A few days earlier Maria had complained about being suffocated by the dresses and confinement. So her father bought her a yellow T-shirt and shorts. Maria then ‘experienced a great rush of freedom’ as she left the home wearing her new outfit and her new identity. Her Father named her Genghis Khan.

To read the full review click HERE

CHILD OF ALL NATIONS by Irmgard Keun.(reviewed by The Page Turner) This book, Child of all Nations, was recommended to me by the salesman in Waterstones. I had no previous knowledge of this author.

Books of 2018 / A Child of all Nations / Book review

Keun was born in 1905 and lived in Berlin. While growing up she wanted to be an actress. But having failed at this she started writing novels in 1929. She had instant success but this led them to being black listed by the Nazis for their immoral depictions of the modern young woman. She lived in Germany during the war years under an assumed name.

After the War she wrote humorous sketches for radio and had a daughter whom she brought up on her own. By the time she died she had gathered a following made up of younger generation feminists.

Child of all Nations is a delightful novella. The main character is Kully the daughter of a German writer, who has been banned from Germany for his writings. Kully is educated in the ways of the world but not academically. She knows how to roll a cigarette, pack suitcases and what you need to enter different countries. Kully lives in a very adult world, meeting eccentric characters on the way. She understands life dangers.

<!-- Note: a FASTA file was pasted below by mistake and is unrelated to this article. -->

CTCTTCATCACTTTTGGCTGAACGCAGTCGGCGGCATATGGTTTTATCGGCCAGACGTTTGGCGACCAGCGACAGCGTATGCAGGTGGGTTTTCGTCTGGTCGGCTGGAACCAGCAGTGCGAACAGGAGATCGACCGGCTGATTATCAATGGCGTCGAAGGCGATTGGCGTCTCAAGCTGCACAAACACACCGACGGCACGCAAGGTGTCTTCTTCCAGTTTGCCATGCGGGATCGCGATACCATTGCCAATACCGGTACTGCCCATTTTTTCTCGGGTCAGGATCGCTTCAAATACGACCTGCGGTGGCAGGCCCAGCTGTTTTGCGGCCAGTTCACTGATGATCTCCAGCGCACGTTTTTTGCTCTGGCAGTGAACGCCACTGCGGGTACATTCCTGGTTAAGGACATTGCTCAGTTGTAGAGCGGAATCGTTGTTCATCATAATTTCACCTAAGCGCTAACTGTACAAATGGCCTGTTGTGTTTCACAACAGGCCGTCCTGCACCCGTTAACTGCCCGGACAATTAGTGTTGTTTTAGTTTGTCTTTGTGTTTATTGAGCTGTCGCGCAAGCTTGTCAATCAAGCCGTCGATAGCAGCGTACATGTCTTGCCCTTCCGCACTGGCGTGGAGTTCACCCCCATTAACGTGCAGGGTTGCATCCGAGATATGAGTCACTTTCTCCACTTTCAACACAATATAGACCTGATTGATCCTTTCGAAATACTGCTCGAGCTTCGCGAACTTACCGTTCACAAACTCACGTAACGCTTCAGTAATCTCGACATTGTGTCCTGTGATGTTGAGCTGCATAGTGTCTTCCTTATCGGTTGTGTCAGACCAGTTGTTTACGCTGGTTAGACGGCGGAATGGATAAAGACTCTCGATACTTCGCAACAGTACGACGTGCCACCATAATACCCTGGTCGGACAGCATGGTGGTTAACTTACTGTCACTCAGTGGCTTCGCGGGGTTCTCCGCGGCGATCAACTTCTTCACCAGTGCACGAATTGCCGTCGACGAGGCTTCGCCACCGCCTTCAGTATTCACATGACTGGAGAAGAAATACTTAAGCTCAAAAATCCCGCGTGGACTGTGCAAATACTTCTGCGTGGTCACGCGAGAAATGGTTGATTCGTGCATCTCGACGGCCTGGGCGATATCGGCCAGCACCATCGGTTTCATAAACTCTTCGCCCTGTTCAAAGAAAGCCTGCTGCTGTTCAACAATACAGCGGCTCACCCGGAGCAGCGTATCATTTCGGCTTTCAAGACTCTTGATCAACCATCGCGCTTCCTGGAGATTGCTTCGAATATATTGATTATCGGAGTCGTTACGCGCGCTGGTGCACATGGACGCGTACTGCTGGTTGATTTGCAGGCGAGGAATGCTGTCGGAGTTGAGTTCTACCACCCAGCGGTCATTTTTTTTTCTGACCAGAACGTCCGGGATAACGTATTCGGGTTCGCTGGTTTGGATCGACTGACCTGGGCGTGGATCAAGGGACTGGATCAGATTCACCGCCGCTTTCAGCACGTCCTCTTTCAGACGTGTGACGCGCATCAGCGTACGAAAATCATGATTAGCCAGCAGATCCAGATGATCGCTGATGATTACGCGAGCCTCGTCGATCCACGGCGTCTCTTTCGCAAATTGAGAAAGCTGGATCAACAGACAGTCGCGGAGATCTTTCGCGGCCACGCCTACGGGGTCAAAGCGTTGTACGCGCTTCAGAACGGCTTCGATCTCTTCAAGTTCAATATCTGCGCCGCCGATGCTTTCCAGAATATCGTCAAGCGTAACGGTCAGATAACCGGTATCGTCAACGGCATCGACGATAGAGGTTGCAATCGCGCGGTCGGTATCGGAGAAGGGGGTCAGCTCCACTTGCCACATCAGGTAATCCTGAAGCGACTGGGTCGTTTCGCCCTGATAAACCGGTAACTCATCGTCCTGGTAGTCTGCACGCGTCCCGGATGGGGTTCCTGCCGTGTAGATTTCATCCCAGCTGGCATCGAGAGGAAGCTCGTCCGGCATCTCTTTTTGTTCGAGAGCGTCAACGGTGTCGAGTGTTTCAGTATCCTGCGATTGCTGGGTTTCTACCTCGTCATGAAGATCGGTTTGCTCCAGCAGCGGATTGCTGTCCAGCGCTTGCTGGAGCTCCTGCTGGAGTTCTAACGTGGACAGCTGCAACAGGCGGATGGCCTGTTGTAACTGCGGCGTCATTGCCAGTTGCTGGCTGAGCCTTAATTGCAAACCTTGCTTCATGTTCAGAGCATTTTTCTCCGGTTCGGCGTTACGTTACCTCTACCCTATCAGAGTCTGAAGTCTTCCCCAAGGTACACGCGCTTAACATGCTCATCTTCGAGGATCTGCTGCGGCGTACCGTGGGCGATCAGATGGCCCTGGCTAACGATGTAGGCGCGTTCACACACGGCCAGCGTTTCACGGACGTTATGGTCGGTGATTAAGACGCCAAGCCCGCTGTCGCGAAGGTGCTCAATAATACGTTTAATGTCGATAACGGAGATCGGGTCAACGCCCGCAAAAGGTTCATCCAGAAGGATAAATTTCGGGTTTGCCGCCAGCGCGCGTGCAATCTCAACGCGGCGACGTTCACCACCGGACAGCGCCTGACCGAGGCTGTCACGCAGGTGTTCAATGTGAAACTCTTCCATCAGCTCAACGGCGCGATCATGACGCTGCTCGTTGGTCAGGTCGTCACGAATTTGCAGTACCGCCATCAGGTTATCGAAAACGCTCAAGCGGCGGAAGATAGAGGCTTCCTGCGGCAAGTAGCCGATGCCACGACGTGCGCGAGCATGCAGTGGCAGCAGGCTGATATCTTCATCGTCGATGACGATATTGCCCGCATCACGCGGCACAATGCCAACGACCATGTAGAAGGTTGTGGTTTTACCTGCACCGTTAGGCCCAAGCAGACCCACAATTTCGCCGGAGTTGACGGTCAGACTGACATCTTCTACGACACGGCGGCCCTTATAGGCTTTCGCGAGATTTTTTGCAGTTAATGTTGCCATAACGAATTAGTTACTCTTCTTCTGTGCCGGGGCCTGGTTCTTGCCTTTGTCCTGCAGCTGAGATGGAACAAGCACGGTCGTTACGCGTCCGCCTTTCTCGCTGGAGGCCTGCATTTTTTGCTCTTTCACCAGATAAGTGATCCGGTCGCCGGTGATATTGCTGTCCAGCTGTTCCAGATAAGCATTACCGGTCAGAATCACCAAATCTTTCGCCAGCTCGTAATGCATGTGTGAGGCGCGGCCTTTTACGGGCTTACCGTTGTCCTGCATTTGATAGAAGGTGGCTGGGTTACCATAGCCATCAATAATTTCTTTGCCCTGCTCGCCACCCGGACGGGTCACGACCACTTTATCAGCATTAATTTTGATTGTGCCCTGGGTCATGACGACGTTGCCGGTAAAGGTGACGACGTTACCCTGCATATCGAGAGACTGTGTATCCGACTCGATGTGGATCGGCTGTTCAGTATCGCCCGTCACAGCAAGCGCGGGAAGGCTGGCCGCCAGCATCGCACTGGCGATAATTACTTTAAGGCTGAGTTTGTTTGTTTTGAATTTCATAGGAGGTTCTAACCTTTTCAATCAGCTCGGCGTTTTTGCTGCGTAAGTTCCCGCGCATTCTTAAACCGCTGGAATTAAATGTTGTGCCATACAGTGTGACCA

For the full review click HERE.

TRANSCRIPTION by KATE ATKINSON. (reviewed by Annabel) This is the latest from this sublime author. Kate Atkinson has written eleven books in total and her last two, Life after Life and A God in Ruins are hard to beat. This time around it’s not so much life after life, but aftermath and afterlife that Atkinson is concerned with, making the point that our lives are not tidily parcelled but extend beyond moments of drama into periods of consequence and reckoning.

Best books of 2018 . Transcription / Book review